Posted by: tlnemethy | December 22, 2012

Return to Sitka

CIMG3305I miss West Palm Beach. Florida never held that much appeal to me, I felt it was an over-hyped  land of old people baking themselves under the sun before they got to “the eternal hibernation. ” I still mostly feel that way, but it is a nice place to get away to. Let’s hope I’m not leathery and droopy when I kick the bucket though. The wonderful part about leaving all these places harboring even more friends is that someday they have to come visit me in New Hampshire. The odds increase of a visitor with each invite sent out.

So, lets just say that when my first home-visiter came I was pretty stoked to show off the New England atmosphere I take for granted on a regular basis. I was sure there would be something we could do. Beth flew in on the tail-end of my The-Proposal-Rockport-Massachusetts-Sitkafirst day of part-time work at a department store. I was tired, but even so, the excitement fueled me just enough to drive cautiously and with white knuckles to the Boston airport. I hate traffic. Traffic on unfamiliar routes is almost unbearable.

But since it was so late by the time we made it home we had to save our adventuring for the next day. Beth and I met in Sitka, Alaska (the namesake for this blog) when we were working for a fishing lodge and we’ve been making grand plans to travel ever since. So, because I’m a horrible trip – planner, I decided to surprise her with a trip back to Sitka. CIMG3302Not really, but the only parts of Sitka I knew before flying in were from the movie The Proposal, with Ryan Reynolds and Sandra Bullock.  Coincidentally, this film was actually shot in New England and I happened to know the featured town pretty well. Rockport, Massachusetts is the site of a few days playing hooky from school with my mother.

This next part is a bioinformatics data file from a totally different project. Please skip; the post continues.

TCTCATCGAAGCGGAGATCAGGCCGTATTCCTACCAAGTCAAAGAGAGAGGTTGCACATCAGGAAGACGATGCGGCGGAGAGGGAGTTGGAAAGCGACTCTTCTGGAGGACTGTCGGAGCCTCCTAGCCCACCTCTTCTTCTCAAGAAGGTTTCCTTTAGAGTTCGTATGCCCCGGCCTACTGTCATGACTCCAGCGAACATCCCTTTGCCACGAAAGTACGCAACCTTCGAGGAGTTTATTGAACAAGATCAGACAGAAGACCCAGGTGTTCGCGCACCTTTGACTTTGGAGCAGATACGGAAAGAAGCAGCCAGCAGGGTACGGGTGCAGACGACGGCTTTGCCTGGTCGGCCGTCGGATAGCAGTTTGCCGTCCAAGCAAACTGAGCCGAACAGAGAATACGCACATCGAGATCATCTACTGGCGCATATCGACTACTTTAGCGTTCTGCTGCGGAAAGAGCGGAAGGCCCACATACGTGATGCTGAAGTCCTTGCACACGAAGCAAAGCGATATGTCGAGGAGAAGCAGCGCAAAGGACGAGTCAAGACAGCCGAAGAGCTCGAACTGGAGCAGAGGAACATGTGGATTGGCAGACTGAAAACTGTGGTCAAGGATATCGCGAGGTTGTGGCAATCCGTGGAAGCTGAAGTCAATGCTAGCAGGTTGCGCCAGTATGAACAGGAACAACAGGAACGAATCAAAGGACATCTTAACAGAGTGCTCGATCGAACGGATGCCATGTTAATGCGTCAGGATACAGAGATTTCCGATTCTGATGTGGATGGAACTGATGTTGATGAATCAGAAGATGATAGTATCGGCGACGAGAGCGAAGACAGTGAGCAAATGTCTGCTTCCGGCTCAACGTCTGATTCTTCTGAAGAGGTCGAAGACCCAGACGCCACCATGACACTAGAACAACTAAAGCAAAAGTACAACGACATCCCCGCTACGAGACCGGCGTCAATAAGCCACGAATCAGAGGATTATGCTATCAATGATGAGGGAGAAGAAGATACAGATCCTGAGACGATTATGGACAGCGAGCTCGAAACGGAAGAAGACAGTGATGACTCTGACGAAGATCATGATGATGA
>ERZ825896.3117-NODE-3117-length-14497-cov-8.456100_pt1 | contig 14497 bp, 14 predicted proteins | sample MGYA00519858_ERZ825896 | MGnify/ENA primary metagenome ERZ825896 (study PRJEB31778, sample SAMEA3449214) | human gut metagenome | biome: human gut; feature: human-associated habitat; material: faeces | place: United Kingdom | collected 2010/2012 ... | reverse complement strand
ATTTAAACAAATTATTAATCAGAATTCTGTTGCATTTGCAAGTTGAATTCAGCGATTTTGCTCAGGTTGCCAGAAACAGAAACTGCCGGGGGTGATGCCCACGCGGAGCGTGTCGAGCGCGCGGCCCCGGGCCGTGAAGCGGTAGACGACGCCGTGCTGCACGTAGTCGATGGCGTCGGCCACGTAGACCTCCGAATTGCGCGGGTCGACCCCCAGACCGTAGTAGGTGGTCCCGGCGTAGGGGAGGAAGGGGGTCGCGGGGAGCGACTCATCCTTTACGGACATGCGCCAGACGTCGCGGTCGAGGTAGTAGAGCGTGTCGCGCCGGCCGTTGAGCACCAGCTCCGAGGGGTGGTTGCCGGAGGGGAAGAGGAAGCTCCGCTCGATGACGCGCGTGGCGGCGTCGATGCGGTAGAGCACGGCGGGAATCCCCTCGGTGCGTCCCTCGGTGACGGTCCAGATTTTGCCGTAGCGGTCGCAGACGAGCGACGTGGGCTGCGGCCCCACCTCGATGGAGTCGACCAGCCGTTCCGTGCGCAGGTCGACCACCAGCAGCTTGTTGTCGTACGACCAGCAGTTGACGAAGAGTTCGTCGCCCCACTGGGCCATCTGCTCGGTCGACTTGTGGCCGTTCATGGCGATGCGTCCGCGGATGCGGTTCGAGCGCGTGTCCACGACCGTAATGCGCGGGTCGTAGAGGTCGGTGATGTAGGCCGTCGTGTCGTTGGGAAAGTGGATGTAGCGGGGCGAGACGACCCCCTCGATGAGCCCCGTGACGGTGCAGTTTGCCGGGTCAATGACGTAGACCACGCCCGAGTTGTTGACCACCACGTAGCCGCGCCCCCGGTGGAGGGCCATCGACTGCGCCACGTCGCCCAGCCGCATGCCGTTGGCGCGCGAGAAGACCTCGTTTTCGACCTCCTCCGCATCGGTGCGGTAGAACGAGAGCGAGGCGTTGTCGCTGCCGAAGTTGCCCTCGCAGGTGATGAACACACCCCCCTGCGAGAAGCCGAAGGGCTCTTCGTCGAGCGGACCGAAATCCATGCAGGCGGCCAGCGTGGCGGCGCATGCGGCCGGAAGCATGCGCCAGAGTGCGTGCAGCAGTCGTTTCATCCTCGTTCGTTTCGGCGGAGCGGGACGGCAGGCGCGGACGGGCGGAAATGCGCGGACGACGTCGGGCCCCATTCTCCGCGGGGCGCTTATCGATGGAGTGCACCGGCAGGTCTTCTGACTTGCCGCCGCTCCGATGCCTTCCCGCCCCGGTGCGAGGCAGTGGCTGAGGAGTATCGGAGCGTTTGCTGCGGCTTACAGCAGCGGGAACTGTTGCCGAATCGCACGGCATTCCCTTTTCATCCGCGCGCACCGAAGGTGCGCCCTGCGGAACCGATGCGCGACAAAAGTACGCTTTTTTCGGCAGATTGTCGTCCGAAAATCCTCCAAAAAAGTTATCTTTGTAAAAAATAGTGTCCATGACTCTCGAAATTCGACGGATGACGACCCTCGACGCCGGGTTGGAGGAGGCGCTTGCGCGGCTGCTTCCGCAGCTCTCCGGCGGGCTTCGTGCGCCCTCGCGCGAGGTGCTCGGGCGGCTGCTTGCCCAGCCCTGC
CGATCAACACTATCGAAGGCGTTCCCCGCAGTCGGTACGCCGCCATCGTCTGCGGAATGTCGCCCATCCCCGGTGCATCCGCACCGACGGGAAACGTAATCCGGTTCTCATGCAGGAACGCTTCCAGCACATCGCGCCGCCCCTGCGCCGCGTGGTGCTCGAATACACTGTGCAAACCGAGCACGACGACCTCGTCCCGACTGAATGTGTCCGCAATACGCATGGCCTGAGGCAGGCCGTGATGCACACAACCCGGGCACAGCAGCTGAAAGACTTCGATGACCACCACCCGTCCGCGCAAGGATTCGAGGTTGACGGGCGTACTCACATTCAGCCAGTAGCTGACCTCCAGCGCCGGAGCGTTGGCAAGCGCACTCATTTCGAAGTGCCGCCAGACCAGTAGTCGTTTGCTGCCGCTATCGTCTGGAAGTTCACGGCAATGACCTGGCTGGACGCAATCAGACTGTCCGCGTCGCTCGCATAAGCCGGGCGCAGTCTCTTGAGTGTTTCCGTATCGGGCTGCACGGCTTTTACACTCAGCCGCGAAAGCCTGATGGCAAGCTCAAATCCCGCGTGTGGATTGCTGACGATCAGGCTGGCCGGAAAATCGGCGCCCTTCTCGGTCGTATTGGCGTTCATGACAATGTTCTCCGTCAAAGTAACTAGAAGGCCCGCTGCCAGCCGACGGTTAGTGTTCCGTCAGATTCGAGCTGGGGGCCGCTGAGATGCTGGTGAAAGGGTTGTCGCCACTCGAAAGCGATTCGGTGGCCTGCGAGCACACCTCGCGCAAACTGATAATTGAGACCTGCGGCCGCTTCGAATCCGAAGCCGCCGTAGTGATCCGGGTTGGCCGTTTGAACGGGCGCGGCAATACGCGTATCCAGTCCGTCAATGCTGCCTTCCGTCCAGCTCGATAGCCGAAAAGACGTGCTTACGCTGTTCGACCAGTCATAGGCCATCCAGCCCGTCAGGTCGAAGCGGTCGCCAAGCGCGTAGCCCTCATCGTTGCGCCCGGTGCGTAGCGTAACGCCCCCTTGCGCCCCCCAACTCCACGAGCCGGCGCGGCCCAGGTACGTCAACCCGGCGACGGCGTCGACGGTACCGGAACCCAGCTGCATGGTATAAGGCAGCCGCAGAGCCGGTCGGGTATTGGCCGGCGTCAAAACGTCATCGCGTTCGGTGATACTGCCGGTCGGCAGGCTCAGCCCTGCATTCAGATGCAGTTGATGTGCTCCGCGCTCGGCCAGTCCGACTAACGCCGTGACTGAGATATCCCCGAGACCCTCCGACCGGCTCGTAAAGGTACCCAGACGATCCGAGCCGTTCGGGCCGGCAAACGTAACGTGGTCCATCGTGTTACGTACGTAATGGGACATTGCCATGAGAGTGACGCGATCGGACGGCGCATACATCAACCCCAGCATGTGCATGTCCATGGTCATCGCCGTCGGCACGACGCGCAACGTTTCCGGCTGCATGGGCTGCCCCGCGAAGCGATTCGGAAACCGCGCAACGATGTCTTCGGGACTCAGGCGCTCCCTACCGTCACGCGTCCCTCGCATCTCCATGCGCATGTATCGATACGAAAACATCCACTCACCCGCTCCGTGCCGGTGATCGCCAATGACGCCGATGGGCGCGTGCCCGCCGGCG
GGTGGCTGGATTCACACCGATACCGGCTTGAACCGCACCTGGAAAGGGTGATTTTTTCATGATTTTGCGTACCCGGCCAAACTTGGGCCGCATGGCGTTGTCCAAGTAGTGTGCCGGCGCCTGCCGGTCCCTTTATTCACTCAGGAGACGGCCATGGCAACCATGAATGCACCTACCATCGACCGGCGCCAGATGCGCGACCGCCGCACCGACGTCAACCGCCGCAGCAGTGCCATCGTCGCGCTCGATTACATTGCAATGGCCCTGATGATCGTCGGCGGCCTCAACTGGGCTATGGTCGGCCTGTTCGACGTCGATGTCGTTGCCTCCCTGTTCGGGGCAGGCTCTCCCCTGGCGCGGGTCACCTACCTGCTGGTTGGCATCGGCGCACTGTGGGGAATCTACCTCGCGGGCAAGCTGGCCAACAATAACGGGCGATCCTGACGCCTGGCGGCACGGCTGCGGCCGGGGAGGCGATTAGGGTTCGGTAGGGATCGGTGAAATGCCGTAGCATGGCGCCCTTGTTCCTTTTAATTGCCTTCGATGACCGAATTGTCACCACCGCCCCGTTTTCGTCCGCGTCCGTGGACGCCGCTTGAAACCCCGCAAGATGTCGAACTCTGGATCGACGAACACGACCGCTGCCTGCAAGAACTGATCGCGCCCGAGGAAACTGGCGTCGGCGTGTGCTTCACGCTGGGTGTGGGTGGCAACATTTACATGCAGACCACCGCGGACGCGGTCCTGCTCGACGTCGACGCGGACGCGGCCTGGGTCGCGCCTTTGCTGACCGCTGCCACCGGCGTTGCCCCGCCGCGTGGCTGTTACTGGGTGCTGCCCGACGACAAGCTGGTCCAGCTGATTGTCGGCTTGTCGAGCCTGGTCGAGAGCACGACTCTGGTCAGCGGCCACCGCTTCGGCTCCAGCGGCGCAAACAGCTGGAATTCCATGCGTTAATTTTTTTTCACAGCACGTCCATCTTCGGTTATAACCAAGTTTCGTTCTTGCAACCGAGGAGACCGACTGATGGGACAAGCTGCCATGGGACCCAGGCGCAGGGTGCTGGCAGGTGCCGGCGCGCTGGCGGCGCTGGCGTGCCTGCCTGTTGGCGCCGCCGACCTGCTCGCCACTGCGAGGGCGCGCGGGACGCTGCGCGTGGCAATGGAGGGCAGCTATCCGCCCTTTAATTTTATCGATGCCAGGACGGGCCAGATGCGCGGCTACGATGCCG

Sure, we broke down in the middle of a rotary/roundabout/circular death trap of driving, but that is for another time and another blog. darkness was rolling in and we only had enough time to check out the iconic red barn of the movie before moving onto the shops. And let me tell you, when in Rockport you’ll never leave without some sort of salt-water taffy. We each bought a bag and wandered around the harbor and the rough cut CIMG3304streets until we’d seen everything that could be seen in the off-season.

Old school lumber made up the docks, cracked and splintered, but still sturdy after years of soaking in the salt. Usually, I’m hesitant to walk on something so old, but no matter the give under my feet I knew that the only thing below me to fear was the chill of the ocean. I can swim, not gracefully, but enough to splash my way to one of those old rusted buoys or a barnacle crusted ladder.

I’d like to live in a small town on the coast, to be able to look out my window at the sea as it rocks the boats moored there. The people who live near the sea are sturdy and proud, they drift with the current and crash against the rocks on occasion, but they soak the sea into their veins and remain surefooted on even the most mercurial of grounds.


Responses

  1. After 43 years in So. Florida, I think I forget what a mountain looks like. Having leathery skin? – You are either in the hot, sharp sun or air-dehydrating air conditioning. I don’t remember what the attraction was that first brought me here.

  2. hmmmm……. leathery skin, that’s all I see when people mention florida, snowbirds at their best! Someday soon I hope to be a snowbird, don’t think I would ever become a half back tho.
    Love that salty warm brine.


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